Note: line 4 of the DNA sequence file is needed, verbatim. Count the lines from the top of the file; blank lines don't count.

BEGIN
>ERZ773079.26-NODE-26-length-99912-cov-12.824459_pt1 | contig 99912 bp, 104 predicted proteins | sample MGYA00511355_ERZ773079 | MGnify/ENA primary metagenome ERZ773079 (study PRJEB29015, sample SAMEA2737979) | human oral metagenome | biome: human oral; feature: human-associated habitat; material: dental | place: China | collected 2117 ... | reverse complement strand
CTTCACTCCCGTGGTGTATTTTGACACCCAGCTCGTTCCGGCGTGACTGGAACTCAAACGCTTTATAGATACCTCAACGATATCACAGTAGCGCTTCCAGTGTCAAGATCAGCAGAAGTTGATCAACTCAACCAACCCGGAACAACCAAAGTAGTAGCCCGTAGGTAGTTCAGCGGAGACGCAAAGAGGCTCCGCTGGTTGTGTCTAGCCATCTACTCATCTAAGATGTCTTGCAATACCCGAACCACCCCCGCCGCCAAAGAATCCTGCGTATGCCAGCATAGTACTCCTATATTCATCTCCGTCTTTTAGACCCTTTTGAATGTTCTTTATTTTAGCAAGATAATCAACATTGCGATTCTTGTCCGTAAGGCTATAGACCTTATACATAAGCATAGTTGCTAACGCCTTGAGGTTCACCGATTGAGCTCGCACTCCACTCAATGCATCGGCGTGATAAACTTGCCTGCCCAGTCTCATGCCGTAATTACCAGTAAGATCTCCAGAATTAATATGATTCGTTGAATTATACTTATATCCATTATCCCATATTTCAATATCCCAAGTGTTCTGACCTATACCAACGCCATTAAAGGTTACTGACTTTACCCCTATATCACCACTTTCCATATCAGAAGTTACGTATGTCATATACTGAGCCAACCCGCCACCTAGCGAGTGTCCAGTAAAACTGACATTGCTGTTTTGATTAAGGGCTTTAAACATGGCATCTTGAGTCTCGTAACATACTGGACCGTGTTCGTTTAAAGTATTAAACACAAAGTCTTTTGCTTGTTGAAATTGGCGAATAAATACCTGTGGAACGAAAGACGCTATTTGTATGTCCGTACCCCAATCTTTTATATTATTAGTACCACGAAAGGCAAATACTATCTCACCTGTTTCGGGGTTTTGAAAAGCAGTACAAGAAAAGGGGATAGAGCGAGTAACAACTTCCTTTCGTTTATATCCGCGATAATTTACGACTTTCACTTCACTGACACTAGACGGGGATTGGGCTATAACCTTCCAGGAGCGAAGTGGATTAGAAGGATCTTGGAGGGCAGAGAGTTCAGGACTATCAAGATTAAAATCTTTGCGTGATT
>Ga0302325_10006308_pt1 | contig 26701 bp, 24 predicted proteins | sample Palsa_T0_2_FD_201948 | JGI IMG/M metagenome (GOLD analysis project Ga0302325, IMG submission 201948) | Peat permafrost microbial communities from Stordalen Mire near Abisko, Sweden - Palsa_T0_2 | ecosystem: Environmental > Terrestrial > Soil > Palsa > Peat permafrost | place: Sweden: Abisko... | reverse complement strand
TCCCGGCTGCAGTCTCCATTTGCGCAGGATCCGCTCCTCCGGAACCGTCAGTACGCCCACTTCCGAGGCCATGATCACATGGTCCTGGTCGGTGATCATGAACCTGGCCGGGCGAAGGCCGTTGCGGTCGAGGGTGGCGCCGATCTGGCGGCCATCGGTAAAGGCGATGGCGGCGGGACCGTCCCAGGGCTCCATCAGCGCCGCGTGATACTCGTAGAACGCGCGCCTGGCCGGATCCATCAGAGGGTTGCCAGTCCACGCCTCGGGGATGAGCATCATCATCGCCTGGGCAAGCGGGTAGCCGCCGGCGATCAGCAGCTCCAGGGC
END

TCCCGGCTGCAGTCTCCATTTGCGCAGGATCCGCTCCTCCGGAACCGTCAGTACGCCCACTTCCGAGGCCATGATCACATGGTCCTGGTCGGTGATCATGAACCTGGCCGGGCGAAGGCCGTTGCGGTCGAGGGTGGCGCCGATCTGGCGGCCATCGGTAAAGGCGATGGCGGCGGGACCGTCCCAGGGCTCCATCAGCGCCGCGTGATACTCGTAGAACGCGCGCCTGGCCGGATCCATCAGAGGGTTGCCAGTCCACGCCTCGGGGATGAGCATCATCATCGCCTGGGCAAGCGGGTAGCCGCCGGCGATCAGCAGCTCCAGGGC